Over the decades, welding techniques have expanded and branched to cover a greater number of scenarios. The result of this proliferation is that there are today dozens of different welding techniques and methods. Even the types of welds have expanded and become more intricate.
Today, there are five popular welding joints:
A socket weld and a butt weld are inherently different types of joints that are used for different applications. Let’s begin with socket welds.
A socket weld is almost exclusively used for pipe fitting and welding, joining pipes of different size. A socket weld is created by inserting the smaller pipe into a recessed area of the larger pipe (fitting). Socket welds are on the simpler side of joints and can be made rather easily. On top of this, socket welds do not require much preparation such as beveled ends and can be done after simply cleaning the fitting and the weld area.
While socket welds have many benefits, strength is not one of them. Due to its design, socket welds cannot sustain a lot of weight or pressure (relative to butt welds) and are thus much better suited for smaller pipe fitting projects.
As mentioned earlier, butt welds join two objects by welding from one end to the other. Butt welds come in various types, usually depending on the type of bevel created. One of the similarities that butt welds share with socket welds is that both can be used to join pipes, albeit differently. However, unlike socket welds, butt welds can only be used on pipes with the same diameter and with the same thickness.
The ends of pipes with different diameters or thickness will not be congruent and thus a perfect, clean butt weld is not possible. Furthermore, the pipe ends that are joined are beveled and thus require more preparation.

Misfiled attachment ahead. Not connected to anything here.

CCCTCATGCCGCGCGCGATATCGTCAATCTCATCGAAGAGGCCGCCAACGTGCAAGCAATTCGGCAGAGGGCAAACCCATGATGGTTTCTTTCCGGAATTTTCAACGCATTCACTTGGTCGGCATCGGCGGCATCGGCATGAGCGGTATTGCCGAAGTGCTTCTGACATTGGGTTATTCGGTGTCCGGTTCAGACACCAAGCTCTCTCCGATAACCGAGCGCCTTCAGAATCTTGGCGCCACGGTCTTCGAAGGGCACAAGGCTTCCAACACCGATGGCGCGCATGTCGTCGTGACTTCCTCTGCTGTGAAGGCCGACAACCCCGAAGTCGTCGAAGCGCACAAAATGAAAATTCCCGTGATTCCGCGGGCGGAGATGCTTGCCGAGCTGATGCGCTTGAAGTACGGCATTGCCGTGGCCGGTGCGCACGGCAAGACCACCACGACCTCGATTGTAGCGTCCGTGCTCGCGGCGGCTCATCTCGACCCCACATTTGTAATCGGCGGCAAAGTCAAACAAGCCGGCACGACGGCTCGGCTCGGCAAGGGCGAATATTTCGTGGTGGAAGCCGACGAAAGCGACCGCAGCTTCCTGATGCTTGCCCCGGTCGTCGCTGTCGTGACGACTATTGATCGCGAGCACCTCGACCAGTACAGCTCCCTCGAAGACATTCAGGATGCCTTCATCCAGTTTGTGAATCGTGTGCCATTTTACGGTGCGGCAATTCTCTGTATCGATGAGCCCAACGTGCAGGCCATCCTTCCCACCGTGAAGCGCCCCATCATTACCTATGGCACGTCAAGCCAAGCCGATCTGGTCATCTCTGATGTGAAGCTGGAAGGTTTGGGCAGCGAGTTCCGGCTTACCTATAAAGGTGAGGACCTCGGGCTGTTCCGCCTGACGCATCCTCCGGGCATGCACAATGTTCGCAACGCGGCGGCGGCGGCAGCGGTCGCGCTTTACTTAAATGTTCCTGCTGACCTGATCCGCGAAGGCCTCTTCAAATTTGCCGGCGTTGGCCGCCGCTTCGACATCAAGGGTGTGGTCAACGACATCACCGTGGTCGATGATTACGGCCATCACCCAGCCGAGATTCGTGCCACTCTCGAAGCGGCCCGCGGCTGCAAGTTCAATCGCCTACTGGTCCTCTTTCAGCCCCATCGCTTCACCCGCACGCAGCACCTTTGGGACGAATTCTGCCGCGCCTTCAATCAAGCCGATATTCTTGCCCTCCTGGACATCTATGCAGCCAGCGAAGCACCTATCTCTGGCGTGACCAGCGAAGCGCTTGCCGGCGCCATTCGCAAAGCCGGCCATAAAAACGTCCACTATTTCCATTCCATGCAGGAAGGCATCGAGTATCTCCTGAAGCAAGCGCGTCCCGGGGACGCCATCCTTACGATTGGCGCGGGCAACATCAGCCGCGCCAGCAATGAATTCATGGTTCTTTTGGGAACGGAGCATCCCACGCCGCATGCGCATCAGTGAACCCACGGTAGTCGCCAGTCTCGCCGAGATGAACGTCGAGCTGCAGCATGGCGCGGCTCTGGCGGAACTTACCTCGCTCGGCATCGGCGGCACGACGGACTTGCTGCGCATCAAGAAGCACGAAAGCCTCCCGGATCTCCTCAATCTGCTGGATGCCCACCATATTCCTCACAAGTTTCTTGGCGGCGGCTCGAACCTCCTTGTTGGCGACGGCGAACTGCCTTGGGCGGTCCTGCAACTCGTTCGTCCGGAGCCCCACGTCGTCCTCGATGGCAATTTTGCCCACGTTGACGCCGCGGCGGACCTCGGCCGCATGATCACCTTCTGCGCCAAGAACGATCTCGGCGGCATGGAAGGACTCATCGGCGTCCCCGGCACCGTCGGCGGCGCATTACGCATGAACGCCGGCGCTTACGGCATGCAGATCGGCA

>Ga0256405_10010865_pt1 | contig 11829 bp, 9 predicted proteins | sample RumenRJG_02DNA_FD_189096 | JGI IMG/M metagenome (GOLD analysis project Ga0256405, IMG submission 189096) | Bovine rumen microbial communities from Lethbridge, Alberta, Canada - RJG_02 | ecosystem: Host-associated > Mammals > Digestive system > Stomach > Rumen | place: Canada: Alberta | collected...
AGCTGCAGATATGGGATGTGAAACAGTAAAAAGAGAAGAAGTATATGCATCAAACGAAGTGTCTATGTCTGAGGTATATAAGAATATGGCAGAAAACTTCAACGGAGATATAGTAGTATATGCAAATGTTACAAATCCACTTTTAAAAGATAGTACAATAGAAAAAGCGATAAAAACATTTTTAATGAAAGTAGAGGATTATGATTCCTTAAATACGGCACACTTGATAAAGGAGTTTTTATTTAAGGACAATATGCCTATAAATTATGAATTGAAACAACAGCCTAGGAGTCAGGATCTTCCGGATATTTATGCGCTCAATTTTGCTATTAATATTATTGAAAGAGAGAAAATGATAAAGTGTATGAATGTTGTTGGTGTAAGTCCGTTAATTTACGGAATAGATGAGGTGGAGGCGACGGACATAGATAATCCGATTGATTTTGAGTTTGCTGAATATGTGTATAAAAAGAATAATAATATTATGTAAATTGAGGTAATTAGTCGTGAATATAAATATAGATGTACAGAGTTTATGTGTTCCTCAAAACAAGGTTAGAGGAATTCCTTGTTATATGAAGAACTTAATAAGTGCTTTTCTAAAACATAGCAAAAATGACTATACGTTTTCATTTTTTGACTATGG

To help you navigate through the differences between socket welds and butt welds, we’ve laid out the differences between these two popular welding joints on the basis of important welding criteria:
Socket welds have the upper hand in this aspect as they can be used to connect pipes of different sizes and thicknesses. However, this does not mean that socket welds can be used to join pipes of any size. Due to inherent design limitations, socket welds are usually limited to small pipelines (small bore piping) with diameters less than NPS2 or DN50.
On the other hand, butt welding offers welders more freedom as even pipes with larger diameters can be welded together as long as they are similarly sized.
Socket welds are fairly strong and reliable. They are often used for pipes that transport everything from toxic materials to expensive liquids that cannot be leaked. They are also used for steam under 600 PSI. Socket weld pipe fittings also come in different pressure ratings, commonly 3000, 6000, and 9000.
However, if it’s pure strength that you’re looking for then butt welds win. In terms of pure strength, durability, and corrosion and temperature resistance, butt welds are better than socket welds. In most cases, butt welded joints will be almost twice as strong as socket welds.
Butt welds require significantly more preparation and welder skill. Most butt welds will also require a beveled end at an angle between 30 or 37.5 degrees for the welding bead to be filled. Socket welds, on the other hand, require minimal preparation, usually limited to cleaning the workpiece, and basic welding skills.
Testing and inspection is another important aspect that needs to be considered when choosing between socket welds and butt welds as both of these types of joints are different when it comes to testing and inspection.
For non-destructive testing, socket welding offers magnetic particle testing and penetrant testing as two options. There is only one non-destructive testing option available for butt welds which is X-ray inspection.
Butt welds are more expensive to create, install, test and maintain. Since socket welds are relatively much simpler in both design and maintenance, they will almost always be the cheaper alternative.
In a nutshell, butt welds are a more versatile type of joint that offers greater strength and reliability. However, there is a direct cost associated with these benefits and they require a higher skill level and budget to produce. Whereas socket welds are more affordable but are very limited in their applications, often only used for small bore pipe fitting.